Accuracy is something of a chimera: a mythical beast made from many parts. To be a really accurate shooter, you have to master your grip, stance, breathing and trigger control. You need excellent eyesight and top-notch hand-eye coordination. You have to have Zen-like affinity with your weapon, whose behavior varies according to its design, age, state of tune and the cartridge inserted therein. You have to be able to read—and adapt to—environmental conditions. A firm grasp of mathematics and ballistic theory doesn’t go amiss either (unless it makes you over-think your shot). And you need practice (i.e. money). And after all that, you still might suck . . .
As my father used to say, there’s no substitute for good genetics. A naturally talented shooter can pick up just about any gun and shoot tiny groups at ridiculous distances. And?
Being a naturally talented shooter is a bit like being well-hung. It’s nice and all, but, well, let’s just say that the old expression “it ain’t the meat it’s the motion” wasn’t created by size-challenged men.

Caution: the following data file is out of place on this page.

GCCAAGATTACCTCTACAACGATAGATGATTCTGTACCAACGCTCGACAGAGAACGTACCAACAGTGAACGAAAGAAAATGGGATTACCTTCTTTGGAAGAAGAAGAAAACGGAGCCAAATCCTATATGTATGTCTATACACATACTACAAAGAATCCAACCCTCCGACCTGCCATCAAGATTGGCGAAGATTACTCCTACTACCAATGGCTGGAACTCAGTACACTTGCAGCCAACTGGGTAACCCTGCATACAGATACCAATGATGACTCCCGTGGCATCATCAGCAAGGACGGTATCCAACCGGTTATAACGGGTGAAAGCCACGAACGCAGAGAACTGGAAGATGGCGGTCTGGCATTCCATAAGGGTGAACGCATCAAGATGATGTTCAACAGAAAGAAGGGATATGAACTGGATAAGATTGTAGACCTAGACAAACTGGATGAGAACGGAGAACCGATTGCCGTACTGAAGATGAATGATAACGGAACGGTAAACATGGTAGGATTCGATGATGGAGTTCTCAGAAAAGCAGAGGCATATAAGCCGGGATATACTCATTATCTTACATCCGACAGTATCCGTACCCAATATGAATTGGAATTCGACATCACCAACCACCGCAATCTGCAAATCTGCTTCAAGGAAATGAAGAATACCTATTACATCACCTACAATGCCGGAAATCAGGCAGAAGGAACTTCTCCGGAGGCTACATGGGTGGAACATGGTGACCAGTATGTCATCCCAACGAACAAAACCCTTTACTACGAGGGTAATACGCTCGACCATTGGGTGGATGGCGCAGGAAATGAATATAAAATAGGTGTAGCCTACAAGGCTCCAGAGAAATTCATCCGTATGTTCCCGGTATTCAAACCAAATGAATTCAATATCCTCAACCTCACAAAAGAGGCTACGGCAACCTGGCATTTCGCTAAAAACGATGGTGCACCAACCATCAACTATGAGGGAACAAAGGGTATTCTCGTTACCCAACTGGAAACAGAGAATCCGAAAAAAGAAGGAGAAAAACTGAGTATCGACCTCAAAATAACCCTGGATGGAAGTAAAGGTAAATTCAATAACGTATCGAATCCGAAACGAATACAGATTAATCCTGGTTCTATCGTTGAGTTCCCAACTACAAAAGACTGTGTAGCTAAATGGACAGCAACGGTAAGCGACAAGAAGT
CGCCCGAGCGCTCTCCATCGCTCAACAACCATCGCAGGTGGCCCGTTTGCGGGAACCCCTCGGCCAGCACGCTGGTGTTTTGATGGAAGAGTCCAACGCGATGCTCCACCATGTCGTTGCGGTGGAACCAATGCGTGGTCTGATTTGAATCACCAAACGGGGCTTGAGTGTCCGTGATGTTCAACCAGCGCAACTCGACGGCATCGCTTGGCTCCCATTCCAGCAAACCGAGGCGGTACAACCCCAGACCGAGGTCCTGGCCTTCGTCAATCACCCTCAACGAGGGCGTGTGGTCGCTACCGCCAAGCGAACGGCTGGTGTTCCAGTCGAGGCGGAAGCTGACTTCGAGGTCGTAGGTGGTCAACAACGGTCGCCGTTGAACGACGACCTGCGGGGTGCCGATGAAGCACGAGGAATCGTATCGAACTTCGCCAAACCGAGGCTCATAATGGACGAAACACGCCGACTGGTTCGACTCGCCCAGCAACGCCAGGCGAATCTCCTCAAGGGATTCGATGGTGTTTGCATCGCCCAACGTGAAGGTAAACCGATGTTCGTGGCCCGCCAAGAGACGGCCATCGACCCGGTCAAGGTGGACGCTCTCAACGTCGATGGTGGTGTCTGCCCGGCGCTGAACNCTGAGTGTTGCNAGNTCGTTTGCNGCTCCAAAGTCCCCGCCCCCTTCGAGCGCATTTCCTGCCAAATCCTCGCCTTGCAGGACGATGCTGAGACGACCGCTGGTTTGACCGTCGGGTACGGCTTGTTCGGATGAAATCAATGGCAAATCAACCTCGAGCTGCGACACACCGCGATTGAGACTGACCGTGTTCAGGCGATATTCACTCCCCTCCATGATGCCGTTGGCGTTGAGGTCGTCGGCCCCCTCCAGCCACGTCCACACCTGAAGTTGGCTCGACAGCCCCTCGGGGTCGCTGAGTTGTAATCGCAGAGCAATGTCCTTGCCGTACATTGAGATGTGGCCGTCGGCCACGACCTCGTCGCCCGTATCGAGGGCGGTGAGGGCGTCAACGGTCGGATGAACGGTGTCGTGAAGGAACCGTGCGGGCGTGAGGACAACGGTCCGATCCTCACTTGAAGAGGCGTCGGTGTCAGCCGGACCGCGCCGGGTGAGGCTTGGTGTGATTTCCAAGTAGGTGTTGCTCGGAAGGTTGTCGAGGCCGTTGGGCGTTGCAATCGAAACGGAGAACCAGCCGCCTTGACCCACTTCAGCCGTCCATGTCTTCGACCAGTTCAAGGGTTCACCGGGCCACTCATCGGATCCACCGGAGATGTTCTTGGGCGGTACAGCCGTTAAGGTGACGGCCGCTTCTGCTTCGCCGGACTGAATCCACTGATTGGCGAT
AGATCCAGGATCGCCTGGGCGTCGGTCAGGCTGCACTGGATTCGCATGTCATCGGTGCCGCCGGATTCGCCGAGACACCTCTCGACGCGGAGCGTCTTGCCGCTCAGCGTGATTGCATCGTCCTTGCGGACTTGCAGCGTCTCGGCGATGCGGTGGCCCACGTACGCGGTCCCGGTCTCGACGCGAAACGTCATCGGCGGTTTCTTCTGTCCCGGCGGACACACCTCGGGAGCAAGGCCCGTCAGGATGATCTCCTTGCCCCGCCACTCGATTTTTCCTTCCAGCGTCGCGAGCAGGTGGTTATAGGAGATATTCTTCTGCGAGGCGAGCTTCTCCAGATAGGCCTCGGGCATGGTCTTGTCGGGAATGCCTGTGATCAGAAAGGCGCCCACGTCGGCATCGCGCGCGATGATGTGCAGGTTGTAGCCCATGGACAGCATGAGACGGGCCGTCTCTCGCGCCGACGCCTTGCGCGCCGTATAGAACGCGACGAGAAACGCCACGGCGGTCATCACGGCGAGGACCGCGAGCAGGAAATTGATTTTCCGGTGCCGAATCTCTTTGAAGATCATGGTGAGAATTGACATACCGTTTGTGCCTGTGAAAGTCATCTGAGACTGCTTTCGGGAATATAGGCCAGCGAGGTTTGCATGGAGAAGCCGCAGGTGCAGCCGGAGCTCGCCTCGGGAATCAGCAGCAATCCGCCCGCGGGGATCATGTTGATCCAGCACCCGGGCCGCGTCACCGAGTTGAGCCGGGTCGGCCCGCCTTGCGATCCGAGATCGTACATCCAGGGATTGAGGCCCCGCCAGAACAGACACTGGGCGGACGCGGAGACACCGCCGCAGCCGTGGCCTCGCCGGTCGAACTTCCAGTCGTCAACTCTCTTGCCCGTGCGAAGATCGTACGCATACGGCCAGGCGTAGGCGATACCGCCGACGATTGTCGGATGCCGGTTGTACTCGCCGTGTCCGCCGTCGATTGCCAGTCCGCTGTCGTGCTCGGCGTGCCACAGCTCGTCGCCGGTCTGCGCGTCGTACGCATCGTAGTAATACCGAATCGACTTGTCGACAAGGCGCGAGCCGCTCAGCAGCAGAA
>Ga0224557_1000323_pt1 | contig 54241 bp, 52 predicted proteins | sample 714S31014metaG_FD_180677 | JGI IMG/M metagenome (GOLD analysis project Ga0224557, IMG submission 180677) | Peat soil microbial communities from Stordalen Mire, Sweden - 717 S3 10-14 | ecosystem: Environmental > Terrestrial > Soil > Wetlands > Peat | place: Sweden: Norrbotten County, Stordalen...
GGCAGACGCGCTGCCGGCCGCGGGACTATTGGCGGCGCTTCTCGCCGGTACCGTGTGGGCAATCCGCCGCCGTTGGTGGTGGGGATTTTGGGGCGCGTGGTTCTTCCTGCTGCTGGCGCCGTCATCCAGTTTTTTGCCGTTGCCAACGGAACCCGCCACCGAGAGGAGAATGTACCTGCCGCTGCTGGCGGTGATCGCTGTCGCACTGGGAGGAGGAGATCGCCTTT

In the same sense, I reckon a natural ability to shoot accurately isn’t as important as your ability to shoot under pressure. I’ve seen extremely accurate shooters fold from the simple stress of a friendly competition. Put them in a life-or-death situation, and I wouldn’t count on them for suppressing fire, never mind a take-down shot. I’ve also seen lousy shots who raised their game to Olympian heights the second it was game-on.
Of course, there are some lucky bastards who are both accurate and calm under pressure. And experienced. Who practice. A lot. I call these people “instructors”. Or, if you will, good instructors. I learn as much watching them shoot as shooting under their instruction.
As for accuracy, I’m reasonably confident I can remove my XD(m) 45 from my holster in short order and hit center mass on a human-sized target at distances up to about 20 feet whilst moving rapidly through a hostile environment.
I can land several shots in rapid succession AND know to save a few cartridges for exigent circumstances. Or decide NOT to shoot. Given enough time, I can shoot center mass at twice that distance with reasonable reliability.
I’m not a competition shooter. So that’s as accurate as I need to be. You?